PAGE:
Henry Franklin was still attending Manual Arts High School when he played with his first professional band - the Roy Ayers Latin Jazz Quintet. Around that same time, Henry met and worked with Harold Land and Hampton Hawes. Years later he would tour Europe with Hawes and record five albums with him.
Jazz continued to heat up the scene in Los Angeles, with scores of clubs packing the houses from Adams Boulevard to Sunset and Hollywood Boulevards to across Central Avenue. Jazz was king in L.A. and a young Henry Franklin held court with the likes of Ornette Coleman, Don Cherry, Billy Higgins and Scott LaFaro.
In 1968 Henry received a call from Willie Bobo. The call led to a year-long tour of the East Coast, where on his off days, he worked gigs with Archie Shepp, Lamont Johnson, Beaver Harris and Roswell Rudd. Then one night, Hugh Masekela heard Henry play and made him an offer. Three and a half years later the two would collaborate on Grazing in the Grass and then part ways with a great friendship and a gold record. Henry's touring continued over the next few years, working internationally with singer O.C. Smith, The Three Sounds, Freddie Hubbard and Count Basie. Henry collected another gold record with Stevie Wonder on The Secret Life of Plants.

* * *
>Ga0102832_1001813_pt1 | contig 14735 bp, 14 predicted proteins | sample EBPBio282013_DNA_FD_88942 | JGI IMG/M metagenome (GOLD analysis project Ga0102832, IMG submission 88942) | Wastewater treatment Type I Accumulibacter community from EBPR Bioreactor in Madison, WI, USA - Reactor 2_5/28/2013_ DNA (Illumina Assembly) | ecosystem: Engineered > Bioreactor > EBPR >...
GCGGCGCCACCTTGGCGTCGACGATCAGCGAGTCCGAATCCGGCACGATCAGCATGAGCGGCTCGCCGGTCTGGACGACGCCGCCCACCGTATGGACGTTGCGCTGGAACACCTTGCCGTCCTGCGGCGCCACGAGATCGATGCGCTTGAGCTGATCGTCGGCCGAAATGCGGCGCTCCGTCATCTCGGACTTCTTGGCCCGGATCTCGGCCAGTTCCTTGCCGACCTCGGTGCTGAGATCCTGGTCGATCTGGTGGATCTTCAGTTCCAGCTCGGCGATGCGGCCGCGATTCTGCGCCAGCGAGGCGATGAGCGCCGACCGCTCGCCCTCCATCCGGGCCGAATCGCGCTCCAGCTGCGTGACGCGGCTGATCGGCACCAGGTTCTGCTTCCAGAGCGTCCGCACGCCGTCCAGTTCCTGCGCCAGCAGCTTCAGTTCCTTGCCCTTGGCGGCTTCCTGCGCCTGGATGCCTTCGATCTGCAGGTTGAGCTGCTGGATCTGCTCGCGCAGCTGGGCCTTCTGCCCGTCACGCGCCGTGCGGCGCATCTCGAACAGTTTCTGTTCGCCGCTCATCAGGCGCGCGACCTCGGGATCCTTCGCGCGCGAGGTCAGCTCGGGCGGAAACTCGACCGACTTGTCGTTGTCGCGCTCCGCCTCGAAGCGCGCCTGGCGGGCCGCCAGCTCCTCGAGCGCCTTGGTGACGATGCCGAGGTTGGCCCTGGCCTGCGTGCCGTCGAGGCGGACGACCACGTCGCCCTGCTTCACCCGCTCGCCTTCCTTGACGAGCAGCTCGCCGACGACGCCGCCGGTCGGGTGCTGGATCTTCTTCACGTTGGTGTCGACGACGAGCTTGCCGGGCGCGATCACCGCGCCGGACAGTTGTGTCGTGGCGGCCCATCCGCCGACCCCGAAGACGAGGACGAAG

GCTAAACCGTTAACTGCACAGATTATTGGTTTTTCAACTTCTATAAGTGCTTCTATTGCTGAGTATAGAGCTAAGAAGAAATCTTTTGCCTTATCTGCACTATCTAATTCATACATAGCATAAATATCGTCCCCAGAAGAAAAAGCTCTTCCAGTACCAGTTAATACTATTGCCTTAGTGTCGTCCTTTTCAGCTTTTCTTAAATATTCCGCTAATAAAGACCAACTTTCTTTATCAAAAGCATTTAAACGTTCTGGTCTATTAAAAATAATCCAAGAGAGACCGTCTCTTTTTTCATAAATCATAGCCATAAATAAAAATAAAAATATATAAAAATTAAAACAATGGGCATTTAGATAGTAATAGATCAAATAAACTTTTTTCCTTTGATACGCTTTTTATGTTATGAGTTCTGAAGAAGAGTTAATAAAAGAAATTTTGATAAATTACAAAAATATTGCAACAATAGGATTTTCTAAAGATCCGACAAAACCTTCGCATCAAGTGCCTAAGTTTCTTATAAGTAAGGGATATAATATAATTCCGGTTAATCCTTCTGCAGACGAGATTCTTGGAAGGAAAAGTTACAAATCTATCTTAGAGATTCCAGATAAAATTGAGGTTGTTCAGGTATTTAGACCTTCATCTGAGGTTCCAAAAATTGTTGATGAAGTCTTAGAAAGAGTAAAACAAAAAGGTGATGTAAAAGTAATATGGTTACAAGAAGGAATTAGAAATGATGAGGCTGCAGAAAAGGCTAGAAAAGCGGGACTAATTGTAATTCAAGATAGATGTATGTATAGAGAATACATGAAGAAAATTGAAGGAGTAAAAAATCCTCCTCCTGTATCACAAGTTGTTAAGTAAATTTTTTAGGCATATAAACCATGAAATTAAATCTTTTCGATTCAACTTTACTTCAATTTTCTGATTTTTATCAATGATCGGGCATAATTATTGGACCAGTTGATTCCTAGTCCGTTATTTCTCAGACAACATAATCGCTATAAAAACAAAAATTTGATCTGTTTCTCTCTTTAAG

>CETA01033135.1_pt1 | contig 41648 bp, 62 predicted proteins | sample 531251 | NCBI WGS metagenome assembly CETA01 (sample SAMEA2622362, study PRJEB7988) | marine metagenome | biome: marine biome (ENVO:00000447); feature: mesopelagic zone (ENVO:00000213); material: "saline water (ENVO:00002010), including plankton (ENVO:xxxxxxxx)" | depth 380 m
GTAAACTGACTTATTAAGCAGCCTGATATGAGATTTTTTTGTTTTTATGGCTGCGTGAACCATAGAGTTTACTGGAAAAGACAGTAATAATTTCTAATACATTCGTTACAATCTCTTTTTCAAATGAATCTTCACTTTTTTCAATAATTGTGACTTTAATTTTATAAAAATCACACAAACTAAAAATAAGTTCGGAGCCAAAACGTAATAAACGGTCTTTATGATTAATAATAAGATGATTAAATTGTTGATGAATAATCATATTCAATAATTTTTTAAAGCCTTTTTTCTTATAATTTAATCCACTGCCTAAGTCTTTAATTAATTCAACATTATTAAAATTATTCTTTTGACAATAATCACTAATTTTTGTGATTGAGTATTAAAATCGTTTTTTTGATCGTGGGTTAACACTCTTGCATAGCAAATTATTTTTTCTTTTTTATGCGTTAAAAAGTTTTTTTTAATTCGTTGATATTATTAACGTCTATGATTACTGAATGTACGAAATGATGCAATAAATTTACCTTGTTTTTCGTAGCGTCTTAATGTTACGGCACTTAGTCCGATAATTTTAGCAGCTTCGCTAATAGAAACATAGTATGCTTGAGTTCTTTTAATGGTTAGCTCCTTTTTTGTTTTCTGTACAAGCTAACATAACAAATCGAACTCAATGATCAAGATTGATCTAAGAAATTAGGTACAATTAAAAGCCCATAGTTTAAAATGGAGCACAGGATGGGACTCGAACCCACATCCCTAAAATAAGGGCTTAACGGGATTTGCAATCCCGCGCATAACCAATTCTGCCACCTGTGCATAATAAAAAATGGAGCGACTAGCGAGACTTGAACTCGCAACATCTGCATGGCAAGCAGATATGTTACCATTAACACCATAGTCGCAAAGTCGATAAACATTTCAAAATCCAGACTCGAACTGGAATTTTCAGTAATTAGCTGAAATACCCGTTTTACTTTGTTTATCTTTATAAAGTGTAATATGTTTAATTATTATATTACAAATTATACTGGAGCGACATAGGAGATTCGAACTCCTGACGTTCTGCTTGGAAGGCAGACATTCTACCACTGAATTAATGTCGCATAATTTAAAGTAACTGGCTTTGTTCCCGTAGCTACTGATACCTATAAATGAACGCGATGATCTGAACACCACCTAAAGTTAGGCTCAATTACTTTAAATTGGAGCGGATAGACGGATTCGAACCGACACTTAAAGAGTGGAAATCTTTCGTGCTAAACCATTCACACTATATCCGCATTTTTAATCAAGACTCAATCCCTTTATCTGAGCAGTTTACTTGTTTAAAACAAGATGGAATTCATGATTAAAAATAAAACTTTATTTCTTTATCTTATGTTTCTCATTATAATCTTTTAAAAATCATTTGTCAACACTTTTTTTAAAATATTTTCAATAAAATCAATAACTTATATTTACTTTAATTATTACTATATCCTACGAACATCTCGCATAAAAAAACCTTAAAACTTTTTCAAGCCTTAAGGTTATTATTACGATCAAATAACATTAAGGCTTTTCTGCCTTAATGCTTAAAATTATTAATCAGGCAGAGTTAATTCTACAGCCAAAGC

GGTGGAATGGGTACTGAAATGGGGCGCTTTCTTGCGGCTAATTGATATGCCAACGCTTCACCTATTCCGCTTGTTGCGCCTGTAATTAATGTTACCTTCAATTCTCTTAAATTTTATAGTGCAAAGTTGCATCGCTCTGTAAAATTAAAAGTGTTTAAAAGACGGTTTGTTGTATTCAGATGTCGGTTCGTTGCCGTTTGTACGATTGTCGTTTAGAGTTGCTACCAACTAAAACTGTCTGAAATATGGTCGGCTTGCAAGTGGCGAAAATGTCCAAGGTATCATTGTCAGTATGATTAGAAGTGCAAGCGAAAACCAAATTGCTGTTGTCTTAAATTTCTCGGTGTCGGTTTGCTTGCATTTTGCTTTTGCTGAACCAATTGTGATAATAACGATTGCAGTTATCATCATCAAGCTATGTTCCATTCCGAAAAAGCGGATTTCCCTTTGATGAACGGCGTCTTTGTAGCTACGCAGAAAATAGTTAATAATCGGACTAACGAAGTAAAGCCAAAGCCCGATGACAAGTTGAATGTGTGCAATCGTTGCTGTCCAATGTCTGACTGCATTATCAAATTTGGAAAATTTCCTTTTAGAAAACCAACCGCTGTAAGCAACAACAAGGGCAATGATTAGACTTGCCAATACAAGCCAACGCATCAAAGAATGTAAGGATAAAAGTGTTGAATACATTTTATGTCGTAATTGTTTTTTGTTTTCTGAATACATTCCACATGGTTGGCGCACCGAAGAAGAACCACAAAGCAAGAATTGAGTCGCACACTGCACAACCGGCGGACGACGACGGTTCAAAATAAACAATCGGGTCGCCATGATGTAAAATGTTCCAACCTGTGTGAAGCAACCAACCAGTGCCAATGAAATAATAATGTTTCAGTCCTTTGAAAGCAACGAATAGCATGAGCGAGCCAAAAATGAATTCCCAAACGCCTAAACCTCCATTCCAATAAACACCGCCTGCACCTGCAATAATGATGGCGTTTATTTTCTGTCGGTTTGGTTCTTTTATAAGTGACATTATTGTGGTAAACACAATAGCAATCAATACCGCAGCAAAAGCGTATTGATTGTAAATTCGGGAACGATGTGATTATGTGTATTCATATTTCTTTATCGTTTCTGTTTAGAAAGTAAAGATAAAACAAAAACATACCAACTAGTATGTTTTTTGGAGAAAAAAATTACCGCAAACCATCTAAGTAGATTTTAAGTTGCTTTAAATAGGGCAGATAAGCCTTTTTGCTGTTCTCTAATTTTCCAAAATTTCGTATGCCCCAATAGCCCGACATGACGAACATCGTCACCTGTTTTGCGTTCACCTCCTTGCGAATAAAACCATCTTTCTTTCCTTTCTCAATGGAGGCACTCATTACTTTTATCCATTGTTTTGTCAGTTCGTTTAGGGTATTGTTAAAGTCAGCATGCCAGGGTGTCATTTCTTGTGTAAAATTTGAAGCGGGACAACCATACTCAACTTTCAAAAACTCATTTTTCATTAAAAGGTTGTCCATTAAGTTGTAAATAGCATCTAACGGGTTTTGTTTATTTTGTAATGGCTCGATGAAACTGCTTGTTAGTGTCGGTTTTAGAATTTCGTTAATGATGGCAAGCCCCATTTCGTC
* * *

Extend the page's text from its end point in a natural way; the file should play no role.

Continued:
Henry began experimenting outside of the bebop genre with John Carter and Bobby Bradford and produced two albums: Self-Determination Music and Secrets. The jazz world continued to embrace him and Henry's work continued to be elevated. He would team with Dennis Gonzales, John Purcell and William Richardson and perform with them on five albums that were critically acclaimed throughout Europe. Henry also played extensively with Pharoah Sanders, Joe Williams, Sonny Rollins, Bobby Hutcherson, Sonny Fortune and Milt Jackson.
There are more than 100 albums on which Henry appears, with many of them produced under his leadership.